Interference Mitigation Techniques in FMCW Automotive Radars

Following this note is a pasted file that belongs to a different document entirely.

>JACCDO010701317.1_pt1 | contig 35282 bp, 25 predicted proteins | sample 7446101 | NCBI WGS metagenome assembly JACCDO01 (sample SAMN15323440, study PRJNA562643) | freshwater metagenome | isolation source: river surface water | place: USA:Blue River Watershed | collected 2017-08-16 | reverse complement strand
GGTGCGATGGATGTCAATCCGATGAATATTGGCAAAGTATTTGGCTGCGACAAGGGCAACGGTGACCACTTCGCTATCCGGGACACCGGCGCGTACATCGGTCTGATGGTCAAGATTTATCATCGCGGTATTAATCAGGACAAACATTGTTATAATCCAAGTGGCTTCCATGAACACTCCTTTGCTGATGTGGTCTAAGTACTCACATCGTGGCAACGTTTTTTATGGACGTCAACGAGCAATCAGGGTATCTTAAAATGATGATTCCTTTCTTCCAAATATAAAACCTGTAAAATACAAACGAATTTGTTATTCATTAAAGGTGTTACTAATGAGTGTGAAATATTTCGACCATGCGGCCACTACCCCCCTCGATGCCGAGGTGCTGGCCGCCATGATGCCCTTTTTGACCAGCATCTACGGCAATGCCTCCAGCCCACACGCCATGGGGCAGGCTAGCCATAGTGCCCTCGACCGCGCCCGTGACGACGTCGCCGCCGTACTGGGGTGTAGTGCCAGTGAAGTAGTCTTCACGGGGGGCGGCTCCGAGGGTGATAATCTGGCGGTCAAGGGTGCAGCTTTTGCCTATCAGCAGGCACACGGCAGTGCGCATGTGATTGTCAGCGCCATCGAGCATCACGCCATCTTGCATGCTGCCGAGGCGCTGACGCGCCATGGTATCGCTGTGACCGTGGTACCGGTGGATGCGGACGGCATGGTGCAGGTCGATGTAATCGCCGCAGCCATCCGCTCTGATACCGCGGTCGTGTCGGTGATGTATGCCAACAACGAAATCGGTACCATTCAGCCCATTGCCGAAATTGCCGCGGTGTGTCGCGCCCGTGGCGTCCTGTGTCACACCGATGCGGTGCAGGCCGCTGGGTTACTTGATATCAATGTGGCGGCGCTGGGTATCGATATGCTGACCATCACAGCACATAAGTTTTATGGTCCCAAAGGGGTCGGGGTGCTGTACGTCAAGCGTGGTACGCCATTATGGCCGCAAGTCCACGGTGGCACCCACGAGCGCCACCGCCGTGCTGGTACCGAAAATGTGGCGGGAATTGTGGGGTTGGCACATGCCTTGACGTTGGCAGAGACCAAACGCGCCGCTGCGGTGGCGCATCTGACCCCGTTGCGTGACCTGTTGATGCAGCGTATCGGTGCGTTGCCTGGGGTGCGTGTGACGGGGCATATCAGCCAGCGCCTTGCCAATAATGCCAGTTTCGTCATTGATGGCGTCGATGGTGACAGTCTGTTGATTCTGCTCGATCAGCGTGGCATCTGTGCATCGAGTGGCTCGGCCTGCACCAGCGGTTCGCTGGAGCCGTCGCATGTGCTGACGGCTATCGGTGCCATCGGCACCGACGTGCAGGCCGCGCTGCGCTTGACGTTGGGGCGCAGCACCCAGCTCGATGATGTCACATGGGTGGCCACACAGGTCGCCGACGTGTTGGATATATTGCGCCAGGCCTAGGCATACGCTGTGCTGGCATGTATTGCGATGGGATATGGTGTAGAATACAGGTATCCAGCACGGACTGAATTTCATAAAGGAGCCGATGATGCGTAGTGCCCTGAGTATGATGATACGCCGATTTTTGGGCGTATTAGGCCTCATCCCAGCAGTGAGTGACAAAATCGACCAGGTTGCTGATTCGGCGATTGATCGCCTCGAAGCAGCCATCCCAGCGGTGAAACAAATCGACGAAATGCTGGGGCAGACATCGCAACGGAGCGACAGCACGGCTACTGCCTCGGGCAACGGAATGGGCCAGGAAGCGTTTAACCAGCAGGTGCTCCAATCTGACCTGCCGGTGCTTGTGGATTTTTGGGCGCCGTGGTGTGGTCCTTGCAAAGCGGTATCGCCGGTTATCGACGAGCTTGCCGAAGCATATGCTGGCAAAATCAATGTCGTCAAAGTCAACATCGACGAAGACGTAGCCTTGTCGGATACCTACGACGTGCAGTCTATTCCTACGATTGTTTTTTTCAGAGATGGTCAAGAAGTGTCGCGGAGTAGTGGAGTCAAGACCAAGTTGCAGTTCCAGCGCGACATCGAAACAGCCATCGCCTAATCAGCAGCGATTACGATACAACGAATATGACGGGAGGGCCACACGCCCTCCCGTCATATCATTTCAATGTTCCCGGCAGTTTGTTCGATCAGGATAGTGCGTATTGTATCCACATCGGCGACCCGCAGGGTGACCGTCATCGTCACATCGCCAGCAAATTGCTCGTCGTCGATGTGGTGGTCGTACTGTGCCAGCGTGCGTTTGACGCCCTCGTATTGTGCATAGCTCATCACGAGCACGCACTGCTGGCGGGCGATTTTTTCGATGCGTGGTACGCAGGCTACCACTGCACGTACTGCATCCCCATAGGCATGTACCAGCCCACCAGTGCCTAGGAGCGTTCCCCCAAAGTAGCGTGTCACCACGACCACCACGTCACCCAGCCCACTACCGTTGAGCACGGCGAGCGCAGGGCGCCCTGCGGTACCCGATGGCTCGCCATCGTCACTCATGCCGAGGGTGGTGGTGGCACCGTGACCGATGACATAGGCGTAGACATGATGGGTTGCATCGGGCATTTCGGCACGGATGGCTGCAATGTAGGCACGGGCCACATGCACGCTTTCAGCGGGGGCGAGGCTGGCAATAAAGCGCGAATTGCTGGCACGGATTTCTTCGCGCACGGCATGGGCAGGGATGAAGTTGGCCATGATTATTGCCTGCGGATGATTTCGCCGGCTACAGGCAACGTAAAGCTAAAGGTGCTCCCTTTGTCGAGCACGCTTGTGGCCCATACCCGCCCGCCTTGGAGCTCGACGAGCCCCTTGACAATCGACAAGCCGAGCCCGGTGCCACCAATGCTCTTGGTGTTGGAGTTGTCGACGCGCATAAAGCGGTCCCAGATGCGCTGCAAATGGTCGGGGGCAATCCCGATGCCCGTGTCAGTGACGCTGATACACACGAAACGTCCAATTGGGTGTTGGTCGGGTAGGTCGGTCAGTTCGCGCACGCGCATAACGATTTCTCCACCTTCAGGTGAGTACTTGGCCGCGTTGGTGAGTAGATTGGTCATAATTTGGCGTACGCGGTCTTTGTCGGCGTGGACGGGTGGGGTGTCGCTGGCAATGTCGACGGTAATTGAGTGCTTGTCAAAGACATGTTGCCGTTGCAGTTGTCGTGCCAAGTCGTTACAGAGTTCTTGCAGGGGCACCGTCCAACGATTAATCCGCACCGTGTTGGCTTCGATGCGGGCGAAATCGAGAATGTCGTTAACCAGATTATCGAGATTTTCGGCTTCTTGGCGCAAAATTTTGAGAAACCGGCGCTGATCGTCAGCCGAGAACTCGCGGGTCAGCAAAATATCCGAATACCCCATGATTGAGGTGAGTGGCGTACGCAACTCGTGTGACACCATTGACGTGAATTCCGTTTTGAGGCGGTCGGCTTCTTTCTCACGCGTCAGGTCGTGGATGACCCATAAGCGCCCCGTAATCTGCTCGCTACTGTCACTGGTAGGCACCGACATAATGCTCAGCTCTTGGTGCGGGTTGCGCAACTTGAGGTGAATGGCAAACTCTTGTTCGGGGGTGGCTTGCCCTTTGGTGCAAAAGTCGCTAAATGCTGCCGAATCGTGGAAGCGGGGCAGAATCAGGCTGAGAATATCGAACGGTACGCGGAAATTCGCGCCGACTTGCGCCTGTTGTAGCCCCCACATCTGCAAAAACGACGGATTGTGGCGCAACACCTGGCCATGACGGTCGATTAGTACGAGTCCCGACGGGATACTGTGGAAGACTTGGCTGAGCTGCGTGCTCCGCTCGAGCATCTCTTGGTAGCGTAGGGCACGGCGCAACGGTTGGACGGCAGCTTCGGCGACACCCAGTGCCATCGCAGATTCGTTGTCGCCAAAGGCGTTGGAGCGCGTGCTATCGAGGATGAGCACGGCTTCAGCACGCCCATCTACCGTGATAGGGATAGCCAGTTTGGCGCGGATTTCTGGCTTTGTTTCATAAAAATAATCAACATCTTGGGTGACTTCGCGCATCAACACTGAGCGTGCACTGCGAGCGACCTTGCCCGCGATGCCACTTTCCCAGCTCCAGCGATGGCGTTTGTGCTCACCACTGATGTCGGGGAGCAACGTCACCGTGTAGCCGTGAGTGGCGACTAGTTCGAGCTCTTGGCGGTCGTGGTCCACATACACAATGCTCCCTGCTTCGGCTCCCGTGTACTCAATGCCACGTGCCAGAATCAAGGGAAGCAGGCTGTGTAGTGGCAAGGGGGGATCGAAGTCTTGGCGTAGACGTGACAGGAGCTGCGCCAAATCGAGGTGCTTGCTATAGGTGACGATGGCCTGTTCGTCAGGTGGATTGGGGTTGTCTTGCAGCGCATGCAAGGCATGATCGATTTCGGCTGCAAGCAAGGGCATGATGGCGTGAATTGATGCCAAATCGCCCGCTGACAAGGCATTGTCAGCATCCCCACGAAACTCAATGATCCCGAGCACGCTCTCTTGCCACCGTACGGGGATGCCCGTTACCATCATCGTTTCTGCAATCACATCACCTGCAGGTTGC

Sammanfattning: Radar has emerged as an important sensor for scenario perception in automated driving and surveillance systems. The exponential increase of radar units in traffic and their operating frequency limitations have given rise to the problem of mutual interference. Radar's performance degrades in the presence of interference, which can result in false alarms and missed detections. In the case of safety-oriented systems (such as automatic emergency braking, blind-spot detection and obstacle detection at level crossings), radar's degraded performance can result in accidents. Therefore, it is important to mitigate the effect of mutual interference to make modern radar applications safe and reliable. The goal of this work is to develop signal processing techniques for interference mitigation in frequency modulated continuous wave (FMCW) radars operating at 77-81 GHz.The thesis investigates radar interference suppression in the spatial domain, using antenna arrays. The interference is suppressed by placing notches in the antenna radiation pattern in the direction of the interference source by employing digital beamforming.The array aperture (size) determines the beam-width and notch resolution of the receiving antenna. Narrow notches are desirable since they lead to a smaller suppressed region in the radar's field of view. It is demonstrated that an extended virtual aperture in a multiple-input-multiple-output (MIMO) FMCW radar does not offer an improved notch resolution for interference suppression due to a non-coherent interference signal in the virtual aperture. Moreover, it is shown that the calibration mismatches of the receiving array completely change the final antenna beam-pattern compared to the theoretical one.Additionally, an adaptive beamforming approach of interference suppression based on the least mean squares (LMS) algorithm is presented, which is evaluated using outdoor measurements from a 77GHz FMCW radar. The results demonstrate that the proposed technique suppresses interference successfully, resulting in a signal to interference plus noise ratio (SINR) improvement. It is also shown that complex-baseband (IQ) receivers achieve better interference suppression compared to real-baseband receivers when spatial domain methods are employed.The final research publication deals with interference mitigation in the time-domain intermediate frequency signal. The disturbed samples in the received signal are detected, removed, and reconstructed based on an estimated autoregressive (AR) signal model. The baseband signal coherence in both fast- and slow-time makes it possible to perform signal reconstruction in both dimensions. With the help of outdoor measurements covering selected scenarios, it is demonstrated that by carefully selecting the signal reconstruction dimension, a better SINR and side-lobe suppression can be achieved.